My friend Adam recommended this talk as a good deep dive into git. One thing I often preach is the importance of understanding the tools you use on a regular basis. It doesn’t matter what editor you use (but really, it should be vim), what matters is knowing how to use your editor. The same can be said for git. Git is much more powerful than git commit, git push, and git pull. The piece I used yesterday? git checkout master -- filename.jsto revert a single file in a branch that didn’t actually need changes.

Tom Brown at Laugh Fest

Do you live in or around Grand Rapids? If so I highly suggest checking out The Tom Brown at Laugh Fest in March. You will laugh your socks off.

Public APIs

This collection of mostly JSON REST APIs has everything from APIs around art, music, and photography to weather, news, and NFL arrests. It’s a great first stop if you are looking for a data API.

Two Elephants

I finished my first new canvas of 2019.

Four Short Things is a series where I post a small collection of links to art, news, articles, videos and other things that are me. Follow my RSS feed to see Four Short Things whenver it comes out.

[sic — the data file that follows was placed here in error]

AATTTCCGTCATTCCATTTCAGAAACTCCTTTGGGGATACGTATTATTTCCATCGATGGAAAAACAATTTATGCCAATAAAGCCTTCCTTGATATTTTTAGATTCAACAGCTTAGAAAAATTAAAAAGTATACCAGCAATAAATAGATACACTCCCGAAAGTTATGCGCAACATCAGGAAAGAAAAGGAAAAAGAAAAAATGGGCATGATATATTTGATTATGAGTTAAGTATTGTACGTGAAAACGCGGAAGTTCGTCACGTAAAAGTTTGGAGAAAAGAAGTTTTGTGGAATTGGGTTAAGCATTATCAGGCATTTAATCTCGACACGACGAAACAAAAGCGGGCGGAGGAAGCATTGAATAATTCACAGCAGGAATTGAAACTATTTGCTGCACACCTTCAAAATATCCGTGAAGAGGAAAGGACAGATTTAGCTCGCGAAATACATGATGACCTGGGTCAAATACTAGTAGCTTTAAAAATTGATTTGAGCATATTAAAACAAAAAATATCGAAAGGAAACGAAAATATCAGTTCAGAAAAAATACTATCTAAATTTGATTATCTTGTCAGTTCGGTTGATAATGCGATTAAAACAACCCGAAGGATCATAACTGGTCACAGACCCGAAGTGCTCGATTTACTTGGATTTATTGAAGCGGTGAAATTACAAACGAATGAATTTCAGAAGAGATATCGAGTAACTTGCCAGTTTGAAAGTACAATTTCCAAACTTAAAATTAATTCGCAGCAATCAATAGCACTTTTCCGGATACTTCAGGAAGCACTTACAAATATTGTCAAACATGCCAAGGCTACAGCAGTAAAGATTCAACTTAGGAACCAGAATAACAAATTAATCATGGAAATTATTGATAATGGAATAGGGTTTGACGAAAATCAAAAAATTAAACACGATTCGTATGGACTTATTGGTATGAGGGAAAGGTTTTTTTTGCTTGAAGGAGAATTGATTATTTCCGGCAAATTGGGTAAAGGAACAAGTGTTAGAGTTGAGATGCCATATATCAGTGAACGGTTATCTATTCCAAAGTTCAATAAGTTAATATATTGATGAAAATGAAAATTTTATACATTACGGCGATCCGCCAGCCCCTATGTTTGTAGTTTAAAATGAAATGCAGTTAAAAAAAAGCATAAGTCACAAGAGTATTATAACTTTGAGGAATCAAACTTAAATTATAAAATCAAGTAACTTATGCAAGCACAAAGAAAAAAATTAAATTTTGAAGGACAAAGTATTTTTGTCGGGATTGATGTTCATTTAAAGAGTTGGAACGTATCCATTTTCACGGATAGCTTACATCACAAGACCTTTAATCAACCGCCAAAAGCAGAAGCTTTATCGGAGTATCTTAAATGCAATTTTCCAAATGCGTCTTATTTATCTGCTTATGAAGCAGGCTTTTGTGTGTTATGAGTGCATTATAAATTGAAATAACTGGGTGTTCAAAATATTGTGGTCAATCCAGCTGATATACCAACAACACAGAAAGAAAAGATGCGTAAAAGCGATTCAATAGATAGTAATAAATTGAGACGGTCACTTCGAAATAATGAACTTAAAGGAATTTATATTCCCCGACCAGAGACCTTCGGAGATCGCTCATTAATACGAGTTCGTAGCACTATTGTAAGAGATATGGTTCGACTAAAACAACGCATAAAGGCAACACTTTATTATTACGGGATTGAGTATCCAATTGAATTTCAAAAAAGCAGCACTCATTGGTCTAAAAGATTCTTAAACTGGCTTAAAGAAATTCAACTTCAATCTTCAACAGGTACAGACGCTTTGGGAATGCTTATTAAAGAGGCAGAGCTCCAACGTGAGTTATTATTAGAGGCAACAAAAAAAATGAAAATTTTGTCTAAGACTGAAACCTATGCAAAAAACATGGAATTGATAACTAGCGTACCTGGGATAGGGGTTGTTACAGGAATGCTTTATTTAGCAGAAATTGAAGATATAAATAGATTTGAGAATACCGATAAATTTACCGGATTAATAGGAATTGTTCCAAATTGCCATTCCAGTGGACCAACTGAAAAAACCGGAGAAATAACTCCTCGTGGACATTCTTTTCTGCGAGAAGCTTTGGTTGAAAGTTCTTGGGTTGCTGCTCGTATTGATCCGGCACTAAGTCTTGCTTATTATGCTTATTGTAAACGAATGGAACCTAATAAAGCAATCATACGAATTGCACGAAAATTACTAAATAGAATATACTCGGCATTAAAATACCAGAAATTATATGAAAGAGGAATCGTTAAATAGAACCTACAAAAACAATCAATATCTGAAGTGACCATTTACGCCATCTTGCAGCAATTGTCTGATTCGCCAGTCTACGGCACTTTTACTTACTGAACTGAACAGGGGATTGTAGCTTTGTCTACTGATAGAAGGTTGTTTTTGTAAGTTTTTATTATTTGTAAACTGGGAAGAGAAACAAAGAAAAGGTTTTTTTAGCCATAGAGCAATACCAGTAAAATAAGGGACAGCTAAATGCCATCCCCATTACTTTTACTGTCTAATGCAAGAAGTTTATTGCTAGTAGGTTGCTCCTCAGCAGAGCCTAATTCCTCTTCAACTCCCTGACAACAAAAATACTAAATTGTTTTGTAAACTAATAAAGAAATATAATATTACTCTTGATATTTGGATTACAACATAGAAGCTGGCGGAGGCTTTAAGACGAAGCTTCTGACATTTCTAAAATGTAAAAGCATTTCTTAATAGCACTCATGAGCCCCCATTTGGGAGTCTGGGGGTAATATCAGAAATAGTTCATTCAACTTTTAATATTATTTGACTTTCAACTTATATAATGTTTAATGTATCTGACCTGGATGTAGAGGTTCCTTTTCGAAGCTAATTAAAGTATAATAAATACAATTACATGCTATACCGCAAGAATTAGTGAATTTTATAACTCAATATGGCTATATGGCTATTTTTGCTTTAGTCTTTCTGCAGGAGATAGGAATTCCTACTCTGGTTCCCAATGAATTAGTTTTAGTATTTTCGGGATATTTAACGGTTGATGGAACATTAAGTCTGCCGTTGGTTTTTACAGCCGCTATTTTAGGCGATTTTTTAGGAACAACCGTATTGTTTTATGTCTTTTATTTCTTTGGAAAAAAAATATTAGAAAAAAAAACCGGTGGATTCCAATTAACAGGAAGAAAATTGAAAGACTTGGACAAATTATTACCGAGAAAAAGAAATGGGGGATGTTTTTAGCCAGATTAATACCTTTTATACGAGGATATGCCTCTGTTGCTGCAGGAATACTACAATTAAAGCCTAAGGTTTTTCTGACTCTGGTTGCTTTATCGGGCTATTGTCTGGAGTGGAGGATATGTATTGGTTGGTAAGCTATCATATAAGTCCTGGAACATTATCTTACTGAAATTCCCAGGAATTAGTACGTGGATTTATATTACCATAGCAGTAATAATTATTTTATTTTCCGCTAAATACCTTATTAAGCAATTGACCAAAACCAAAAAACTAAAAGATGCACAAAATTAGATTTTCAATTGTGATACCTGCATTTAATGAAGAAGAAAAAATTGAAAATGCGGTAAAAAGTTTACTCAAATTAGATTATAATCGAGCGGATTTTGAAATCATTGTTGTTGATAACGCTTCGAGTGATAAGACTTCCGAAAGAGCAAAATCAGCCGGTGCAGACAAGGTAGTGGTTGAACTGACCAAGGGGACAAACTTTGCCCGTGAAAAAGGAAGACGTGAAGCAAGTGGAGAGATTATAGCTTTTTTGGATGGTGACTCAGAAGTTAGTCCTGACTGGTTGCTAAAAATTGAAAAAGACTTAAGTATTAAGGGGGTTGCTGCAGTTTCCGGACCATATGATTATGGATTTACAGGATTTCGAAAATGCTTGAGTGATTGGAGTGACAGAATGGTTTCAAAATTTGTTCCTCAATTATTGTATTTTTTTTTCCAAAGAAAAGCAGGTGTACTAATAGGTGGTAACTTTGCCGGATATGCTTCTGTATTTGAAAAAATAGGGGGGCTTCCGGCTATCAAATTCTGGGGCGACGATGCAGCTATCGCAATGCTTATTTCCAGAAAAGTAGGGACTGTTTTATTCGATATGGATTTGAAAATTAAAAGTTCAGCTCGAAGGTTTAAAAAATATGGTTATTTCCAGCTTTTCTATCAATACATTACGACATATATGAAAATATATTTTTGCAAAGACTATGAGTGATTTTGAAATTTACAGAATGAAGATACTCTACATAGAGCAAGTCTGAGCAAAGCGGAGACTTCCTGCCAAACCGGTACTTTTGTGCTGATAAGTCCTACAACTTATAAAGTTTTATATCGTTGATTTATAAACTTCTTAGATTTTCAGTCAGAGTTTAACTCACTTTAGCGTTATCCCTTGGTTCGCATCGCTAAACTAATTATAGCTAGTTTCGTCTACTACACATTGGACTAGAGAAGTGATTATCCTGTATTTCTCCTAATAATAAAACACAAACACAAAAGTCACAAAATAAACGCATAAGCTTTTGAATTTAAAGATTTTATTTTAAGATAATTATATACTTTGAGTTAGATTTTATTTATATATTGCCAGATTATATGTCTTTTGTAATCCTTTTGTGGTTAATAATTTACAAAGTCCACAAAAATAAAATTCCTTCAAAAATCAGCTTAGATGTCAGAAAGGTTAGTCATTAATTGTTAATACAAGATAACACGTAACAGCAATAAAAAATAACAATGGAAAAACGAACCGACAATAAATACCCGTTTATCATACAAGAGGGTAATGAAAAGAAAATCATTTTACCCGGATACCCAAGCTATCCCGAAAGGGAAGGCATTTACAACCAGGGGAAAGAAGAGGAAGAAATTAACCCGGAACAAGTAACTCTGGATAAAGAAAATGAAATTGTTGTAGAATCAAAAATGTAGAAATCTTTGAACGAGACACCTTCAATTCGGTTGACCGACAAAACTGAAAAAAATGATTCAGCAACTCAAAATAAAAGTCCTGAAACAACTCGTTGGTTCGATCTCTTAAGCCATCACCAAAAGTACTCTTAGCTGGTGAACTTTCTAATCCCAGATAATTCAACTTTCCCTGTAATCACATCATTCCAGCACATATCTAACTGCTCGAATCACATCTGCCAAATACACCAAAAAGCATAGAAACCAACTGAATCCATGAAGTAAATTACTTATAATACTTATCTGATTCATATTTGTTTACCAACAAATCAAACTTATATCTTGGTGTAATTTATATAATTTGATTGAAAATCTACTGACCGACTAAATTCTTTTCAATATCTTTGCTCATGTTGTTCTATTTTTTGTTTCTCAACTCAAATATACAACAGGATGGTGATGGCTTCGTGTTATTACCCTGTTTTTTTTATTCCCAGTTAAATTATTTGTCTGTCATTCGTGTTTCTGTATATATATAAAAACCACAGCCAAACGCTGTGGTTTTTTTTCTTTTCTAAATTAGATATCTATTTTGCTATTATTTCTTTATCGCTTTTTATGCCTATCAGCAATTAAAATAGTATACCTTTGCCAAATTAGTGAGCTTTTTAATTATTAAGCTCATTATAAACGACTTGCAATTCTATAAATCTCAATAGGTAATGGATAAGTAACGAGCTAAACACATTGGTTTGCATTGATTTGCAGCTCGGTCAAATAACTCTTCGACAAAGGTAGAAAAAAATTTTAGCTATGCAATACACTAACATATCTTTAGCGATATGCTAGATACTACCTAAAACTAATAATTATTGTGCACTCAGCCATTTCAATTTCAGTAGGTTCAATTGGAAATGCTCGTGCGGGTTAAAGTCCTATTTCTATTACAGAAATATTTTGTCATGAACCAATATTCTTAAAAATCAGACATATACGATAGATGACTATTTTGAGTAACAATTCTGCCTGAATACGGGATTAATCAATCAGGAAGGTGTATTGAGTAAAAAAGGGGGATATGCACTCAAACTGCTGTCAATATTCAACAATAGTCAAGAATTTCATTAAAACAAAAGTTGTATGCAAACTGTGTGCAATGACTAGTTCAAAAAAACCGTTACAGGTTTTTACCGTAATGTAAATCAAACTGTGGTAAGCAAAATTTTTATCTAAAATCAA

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Public Discussion in Open Source

As slow and cumbersome as public discussion can be, it’s almost always preferable in the long run. Making important decisions in private is like spraying contributor repellant on your project. No serious contributor would stick around for long in an environment where a secret council makes all the big decisions. Furthermore, public discussion has beneficial side effects that will last beyond whatever ephemeral technical question was at issue:

Karl Fogel “Producing Open Source Software”

The important part after this is that you need to “Nip Rudeness in the Bud”. Every contributor deserves respect as a person. Always. 

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Uncategorized

PHP7.3 and WordPress

I just upgraded this site to use PHP7.3.  So far, I’m not noticing any changes (which I would say is a good thing), but I’ll keep my eyes on my error log.  I know that there is one open issue with WordPress that will flood my error logs.

Something that makes me proud of WordPress is that for PHP 7.0, 7.1, and 7.2, WordPress Core has made it a priority to run without issue right away. Sometimes this happens during the PHP release candidates, and other times it’s when the release is final, but it’s always quick.

Preparing WordPress for PHP7.3